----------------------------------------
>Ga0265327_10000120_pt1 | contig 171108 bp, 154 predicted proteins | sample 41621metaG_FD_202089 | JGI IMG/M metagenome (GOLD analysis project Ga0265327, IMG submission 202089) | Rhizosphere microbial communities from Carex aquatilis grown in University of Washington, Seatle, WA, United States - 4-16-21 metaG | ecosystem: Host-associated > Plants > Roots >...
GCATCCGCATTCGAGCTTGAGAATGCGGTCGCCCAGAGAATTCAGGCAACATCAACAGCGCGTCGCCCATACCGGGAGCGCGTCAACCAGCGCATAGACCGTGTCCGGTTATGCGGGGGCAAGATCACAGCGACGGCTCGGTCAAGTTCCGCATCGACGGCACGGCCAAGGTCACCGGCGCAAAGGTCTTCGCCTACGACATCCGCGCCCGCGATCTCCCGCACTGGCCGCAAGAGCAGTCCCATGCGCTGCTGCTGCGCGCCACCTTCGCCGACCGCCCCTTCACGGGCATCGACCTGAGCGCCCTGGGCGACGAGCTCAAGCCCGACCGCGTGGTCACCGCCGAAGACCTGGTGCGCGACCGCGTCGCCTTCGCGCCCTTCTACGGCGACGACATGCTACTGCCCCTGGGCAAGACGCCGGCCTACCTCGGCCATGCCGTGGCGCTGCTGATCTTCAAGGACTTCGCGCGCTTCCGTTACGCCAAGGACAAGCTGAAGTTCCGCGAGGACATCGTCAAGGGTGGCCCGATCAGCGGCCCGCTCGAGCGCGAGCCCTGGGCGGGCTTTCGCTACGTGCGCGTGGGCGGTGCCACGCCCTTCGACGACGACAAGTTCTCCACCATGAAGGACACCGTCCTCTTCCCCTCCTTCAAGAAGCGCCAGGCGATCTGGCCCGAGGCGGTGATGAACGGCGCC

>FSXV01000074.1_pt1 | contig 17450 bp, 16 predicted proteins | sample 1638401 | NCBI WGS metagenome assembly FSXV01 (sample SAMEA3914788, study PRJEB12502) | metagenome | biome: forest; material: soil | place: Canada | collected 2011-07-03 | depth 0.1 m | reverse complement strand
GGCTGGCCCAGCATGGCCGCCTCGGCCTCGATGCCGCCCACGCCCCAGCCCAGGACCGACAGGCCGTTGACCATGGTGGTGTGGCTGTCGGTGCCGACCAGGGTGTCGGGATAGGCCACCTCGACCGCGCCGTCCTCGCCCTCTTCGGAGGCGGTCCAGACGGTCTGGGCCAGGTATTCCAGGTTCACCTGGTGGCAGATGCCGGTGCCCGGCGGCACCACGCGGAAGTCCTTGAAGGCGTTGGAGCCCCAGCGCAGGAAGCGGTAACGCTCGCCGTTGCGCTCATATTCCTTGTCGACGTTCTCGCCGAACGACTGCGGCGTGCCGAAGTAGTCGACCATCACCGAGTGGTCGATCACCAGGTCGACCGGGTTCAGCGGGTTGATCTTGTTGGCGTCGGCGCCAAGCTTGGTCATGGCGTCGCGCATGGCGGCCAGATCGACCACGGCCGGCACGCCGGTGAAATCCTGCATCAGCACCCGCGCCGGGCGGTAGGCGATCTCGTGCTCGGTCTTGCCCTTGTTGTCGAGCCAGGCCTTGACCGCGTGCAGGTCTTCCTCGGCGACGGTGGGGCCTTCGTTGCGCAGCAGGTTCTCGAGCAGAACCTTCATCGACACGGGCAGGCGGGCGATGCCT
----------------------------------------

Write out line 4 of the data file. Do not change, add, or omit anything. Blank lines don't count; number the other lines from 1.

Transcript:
GGCTGGCCCAGCATGGCCGCCTCGGCCTCGATGCCGCCCACGCCCCAGCCCAGGACCGACAGGCCGTTGACCATGGTGGTGTGGCTGTCGGTGCCGACCAGGGTGTCGGGATAGGCCACCTCGACCGCGCCGTCCTCGCCCTCTTCGGAGGCGGTCCAGACGGTCTGGGCCAGGTATTCCAGGTTCACCTGGTGGCAGATGCCGGTGCCCGGCGGCACCACGCGGAAGTCCTTGAAGGCGTTGGAGCCCCAGCGCAGGAAGCGGTAACGCTCGCCGTTGCGCTCATATTCCTTGTCGACGTTCTCGCCGAACGACTGCGGCGTGCCGAAGTAGTCGACCATCACCGAGTGGTCGATCACCAGGTCGACCGGGTTCAGCGGGTTGATCTTGTTGGCGTCGGCGCCAAGCTTGGTCATGGCGTCGCGCATGGCGGCCAGATCGACCACGGCCGGCACGCCGGTGAAATCCTGCATCAGCACCCGCGCCGGGCGGTAGGCGATCTCGTGCTCGGTCTTGCCCTTGTTGTCGAGCCAGGCCTTGACCGCGTGCAGGTCTTCCTCGGCGACGGTGGGGCCTTCGTTGCGCAGCAGGTTCTCGAGCAGAACCTTCATCGACACGGGCAGGCGGGCGATGCCT